Pitfalls of susceptibility testing also reflect the drugs selected for testing. Because automated systems can not accommodate and laboratories can not test cost effectively all potential drugs used to treat an infection, one drug often is tested as a model for other drugs in the class (i.e., cephalothin for the first generation cephalosporins; enrofloxacin for the fluorinated quinolones). Although for some classes of drugs, cross reactivity can be similar within the class (for example, an organism that is resistant or susceptible to one veterinary fluorinated quinolone is likely to be resistant or susceptible to all), care must be taken with other classes (for example ampicillin may be less effective than amoxicillin; cefazolin may be more effective against some organisms than cephalothin). Clearly, for third generation cephalosporins, differences among drugs do not allow extrapolation of data. Because many drugs in veterinary medicine are approved for use in humans rather than animals, interpretive MIC data (MICBP) is based on human, not veterinary organisms. Not only will the organisms behave differently among species, the kinetics of the drugs also are different. The MICBP also is based on Cmax in plasma, yet many infections occur in tissues.
An additional problem with interpretation is represented by drugs with active metabolites, such as enrofloxacin or ceftiofur. MIC data is based on the parent drug and does not include efficacy represented by the active metabolites. For enrofloxacin, an additional 30 to 40% Cmax or area under the curve (AUC) is contributed by conversion to ciprofloxacin. Thus, susceptibility data underestimates efficacy of enrofloxacin.
Culture and susceptibility techniques may not accurately reflect resistance that has developed in the infecting organism to drug to which the organism is generally susceptible. Beta-lactamase resistance (especially for selected cephalosporins) often is not detected by C&S data, but in vivo, organisms are able to generate enough enzyme to render the drug ineffectual. Laboratories are currently generating methods intended to detect this level of resistance.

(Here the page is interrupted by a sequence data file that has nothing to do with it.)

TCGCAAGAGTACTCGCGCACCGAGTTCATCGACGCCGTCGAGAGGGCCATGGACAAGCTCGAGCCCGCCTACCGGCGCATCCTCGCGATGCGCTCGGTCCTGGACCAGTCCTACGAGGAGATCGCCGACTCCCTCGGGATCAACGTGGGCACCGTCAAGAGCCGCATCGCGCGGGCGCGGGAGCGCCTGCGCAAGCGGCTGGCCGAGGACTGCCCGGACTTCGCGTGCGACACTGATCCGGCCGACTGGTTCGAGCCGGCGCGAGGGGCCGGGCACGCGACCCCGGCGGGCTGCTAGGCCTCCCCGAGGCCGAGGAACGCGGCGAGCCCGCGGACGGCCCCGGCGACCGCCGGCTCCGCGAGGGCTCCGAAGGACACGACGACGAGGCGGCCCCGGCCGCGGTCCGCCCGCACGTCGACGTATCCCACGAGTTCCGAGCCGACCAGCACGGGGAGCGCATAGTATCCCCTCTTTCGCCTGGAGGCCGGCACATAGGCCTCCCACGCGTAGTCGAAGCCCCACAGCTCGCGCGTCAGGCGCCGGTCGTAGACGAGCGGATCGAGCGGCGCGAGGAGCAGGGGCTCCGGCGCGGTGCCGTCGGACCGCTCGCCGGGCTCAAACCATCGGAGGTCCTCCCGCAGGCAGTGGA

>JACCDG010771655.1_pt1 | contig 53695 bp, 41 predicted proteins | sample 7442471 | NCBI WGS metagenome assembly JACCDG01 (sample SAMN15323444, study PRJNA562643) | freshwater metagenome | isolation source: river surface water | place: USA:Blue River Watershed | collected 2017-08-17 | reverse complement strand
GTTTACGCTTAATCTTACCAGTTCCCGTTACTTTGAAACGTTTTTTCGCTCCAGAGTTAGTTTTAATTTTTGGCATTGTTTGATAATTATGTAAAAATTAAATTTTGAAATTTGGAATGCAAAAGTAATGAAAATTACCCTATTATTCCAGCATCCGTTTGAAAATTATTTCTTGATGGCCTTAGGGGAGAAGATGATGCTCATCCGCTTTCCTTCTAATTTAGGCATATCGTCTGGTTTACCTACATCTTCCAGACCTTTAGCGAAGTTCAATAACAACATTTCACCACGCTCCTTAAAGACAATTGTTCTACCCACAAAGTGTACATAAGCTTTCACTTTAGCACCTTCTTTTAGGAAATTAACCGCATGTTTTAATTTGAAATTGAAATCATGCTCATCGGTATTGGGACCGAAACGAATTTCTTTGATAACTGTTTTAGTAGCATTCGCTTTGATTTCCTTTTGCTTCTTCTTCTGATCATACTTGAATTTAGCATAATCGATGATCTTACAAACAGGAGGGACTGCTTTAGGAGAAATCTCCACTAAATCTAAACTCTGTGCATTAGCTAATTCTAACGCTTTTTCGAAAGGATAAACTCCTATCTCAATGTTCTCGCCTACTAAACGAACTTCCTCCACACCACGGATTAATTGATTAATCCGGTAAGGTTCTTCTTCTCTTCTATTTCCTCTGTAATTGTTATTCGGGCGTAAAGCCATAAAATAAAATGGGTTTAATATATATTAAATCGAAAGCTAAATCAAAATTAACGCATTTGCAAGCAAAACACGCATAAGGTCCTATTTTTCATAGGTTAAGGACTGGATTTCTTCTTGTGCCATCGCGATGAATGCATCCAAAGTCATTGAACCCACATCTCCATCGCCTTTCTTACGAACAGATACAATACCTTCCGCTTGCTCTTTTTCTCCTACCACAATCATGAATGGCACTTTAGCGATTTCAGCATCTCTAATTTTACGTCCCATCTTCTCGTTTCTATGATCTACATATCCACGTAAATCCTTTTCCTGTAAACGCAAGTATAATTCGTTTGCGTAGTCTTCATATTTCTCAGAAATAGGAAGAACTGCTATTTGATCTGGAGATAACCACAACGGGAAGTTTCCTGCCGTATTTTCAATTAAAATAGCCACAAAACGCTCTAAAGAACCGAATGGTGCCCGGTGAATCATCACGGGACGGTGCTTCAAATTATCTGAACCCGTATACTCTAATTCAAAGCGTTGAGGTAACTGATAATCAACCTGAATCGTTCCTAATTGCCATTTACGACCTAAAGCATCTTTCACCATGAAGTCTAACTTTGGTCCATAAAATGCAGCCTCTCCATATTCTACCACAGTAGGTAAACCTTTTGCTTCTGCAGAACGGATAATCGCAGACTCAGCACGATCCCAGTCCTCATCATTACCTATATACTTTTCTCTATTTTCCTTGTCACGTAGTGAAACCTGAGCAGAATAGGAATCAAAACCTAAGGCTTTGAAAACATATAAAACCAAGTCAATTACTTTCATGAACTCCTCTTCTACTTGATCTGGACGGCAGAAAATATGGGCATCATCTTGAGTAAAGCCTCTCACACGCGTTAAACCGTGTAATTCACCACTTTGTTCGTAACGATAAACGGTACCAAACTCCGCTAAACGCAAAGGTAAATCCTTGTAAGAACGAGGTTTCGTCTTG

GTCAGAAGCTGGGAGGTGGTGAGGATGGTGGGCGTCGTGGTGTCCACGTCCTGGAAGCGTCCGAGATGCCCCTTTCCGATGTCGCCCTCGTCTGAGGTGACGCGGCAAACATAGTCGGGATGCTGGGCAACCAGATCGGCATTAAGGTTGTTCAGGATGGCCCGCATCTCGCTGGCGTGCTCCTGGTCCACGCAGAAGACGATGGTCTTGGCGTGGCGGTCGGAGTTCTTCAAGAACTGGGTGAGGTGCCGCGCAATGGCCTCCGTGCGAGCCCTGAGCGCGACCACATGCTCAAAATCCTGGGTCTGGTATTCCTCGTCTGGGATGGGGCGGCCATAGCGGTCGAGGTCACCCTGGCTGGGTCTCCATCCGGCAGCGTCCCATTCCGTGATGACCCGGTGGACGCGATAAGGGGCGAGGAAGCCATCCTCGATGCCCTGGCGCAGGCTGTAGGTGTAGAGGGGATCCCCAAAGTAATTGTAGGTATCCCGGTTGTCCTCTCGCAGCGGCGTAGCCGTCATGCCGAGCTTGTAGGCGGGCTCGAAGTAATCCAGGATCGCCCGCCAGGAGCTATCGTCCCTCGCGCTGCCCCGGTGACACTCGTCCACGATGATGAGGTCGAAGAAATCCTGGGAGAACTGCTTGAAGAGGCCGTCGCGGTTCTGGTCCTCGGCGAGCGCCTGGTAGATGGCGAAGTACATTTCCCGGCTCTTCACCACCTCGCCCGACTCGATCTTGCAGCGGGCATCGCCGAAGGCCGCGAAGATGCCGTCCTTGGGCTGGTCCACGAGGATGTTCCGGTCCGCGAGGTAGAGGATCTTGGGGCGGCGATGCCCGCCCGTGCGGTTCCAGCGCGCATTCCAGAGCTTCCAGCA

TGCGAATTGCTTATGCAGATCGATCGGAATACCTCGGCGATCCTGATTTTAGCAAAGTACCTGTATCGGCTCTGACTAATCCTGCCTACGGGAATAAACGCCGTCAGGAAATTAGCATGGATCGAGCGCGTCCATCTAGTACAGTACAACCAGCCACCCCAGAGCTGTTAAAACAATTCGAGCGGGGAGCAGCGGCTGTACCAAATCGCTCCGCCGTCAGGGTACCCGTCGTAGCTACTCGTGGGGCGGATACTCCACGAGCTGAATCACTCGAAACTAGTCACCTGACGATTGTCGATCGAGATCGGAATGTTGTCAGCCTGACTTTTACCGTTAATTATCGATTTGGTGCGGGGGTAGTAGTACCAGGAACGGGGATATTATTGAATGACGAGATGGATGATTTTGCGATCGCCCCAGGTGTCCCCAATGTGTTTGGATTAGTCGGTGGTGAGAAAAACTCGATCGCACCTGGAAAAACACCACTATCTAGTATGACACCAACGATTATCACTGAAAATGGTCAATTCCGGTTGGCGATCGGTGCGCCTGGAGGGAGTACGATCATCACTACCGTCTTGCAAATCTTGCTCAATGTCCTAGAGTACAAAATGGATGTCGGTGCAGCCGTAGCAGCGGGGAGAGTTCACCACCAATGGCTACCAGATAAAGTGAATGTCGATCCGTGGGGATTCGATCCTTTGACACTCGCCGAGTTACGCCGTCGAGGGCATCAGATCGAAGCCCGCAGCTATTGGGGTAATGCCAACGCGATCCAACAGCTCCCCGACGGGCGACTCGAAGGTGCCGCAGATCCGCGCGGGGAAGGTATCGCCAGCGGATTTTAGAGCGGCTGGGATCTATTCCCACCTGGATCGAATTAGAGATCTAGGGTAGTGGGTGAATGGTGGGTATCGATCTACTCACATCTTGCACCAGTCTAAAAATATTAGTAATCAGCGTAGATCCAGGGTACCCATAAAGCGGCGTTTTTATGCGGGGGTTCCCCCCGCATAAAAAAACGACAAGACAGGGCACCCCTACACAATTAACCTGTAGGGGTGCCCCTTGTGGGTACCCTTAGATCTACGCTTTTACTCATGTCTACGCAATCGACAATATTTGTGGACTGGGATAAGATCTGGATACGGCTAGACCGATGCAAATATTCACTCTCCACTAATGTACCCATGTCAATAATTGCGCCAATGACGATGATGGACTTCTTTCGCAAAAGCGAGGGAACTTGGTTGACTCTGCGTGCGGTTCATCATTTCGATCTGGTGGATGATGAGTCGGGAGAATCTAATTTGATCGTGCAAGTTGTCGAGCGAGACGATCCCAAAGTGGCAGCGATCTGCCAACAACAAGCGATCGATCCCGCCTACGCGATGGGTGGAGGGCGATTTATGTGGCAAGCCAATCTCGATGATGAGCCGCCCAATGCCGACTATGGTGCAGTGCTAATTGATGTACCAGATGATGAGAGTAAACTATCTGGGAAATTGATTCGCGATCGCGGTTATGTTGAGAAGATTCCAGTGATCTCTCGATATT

Relationship between MIC, Plasma and Tissue Drug Concentrations
The bridging of pharmacodynamic (susceptibility) data with pharmacokinetic data should begin with an appreciation of the relationship between the MIC established by in vitro testing and the concentrations of drug achieved in the patient at the site of infection when the drug is administered at the labeled dose.
Bactericidal versus bacteriostatic drugs. The term "bactericidal" is somewhat abused: clinicians will reach for a drug that is "cidal" rather than "static", assuming that the ability of the drug to kill rather than simply inhibit an organisms will increase the risk of therapeutic efficacy. This may be true, but only if concentrations of the drug are achieved at the site of infection are sufficient to kill the microbe. The term "bactericidal" is an in vitro definition and is based on the proximity of the minimum bactericidal concentration (MBC) of a drug to the MIC. The MBC is determined following tube dilution procedures: tubes with no observable growth are inoculated on agar gel. If no organism grows on the agar, the organisms were killed in the test tube. The tube with the lowest concentration of drug that yields no growth on the agar gel contains the MBC of drug. For drugs considered "bactericidal", the MBC is within one tube dilution of the MIC, meaning, the organisms were not simply inhibited, but rather, were killed. For "bacteriostatic" drugs, growth on the agar plate will occur for several tube dilutions above the MIC, indicating that organisms were not killed. Thus, killing concentrations are more likely to be achieved than static concentrations of a drug that is bactericidal, but only if the targeted drug concentration (i.e., MIC/MBC) is achieved. The bactericidal nature of a drug reflects its mechanism of action. Drugs which target ribosomes (e.g., tetracyclines, macrolides, lincosamides, chloramphenicol) often simply inhibit the growth of the organism, and, because a much higher drug concentration is necessary to kill the organism, in vitro, the MIC is distant from the MBC. Clinically, host defenses must eradicate the infection following treatment with these drugs unless exceptionally high concentrations (i.e., the MBC) of these drugs are achieved in tissues. An exception is made for aminoglycosides, whose ribosomal inhibition is so effective that the organism dies. Drugs which target cell walls (beta lactams including penicillins and cephalosporins; vancomycin), cell membranes (bacitracin, polymixin and colistin), and DNA (enrofloxacin, metronidazole), RNA (rifampin) are defined in vitro as bactericidal. Combinations of static drugs can often result in cidal actions. For example, sulfonamides (which target folic acid synthesis) are static, but when used in combination with diaminopyrimidines (e.g., trimethoprim), the combination is defined in vitro as cidal. Attaining bactericidal concentrations of an antimicrobial is critical for those infections for which host killing is likely to be impaired. These include but are not limited to infections in immune compromised animals (e.g., viral infections [parvovirus, panleukopenia, FIV, FeLV), patients receiving glucocorticoids), or in systems characterized by derangements in local immunity (i.e., CNS infection for which an marked inflammatory response can be life threatening; osteomyelitis; peritonitis, bacteremia/sepsis, many chronic infections).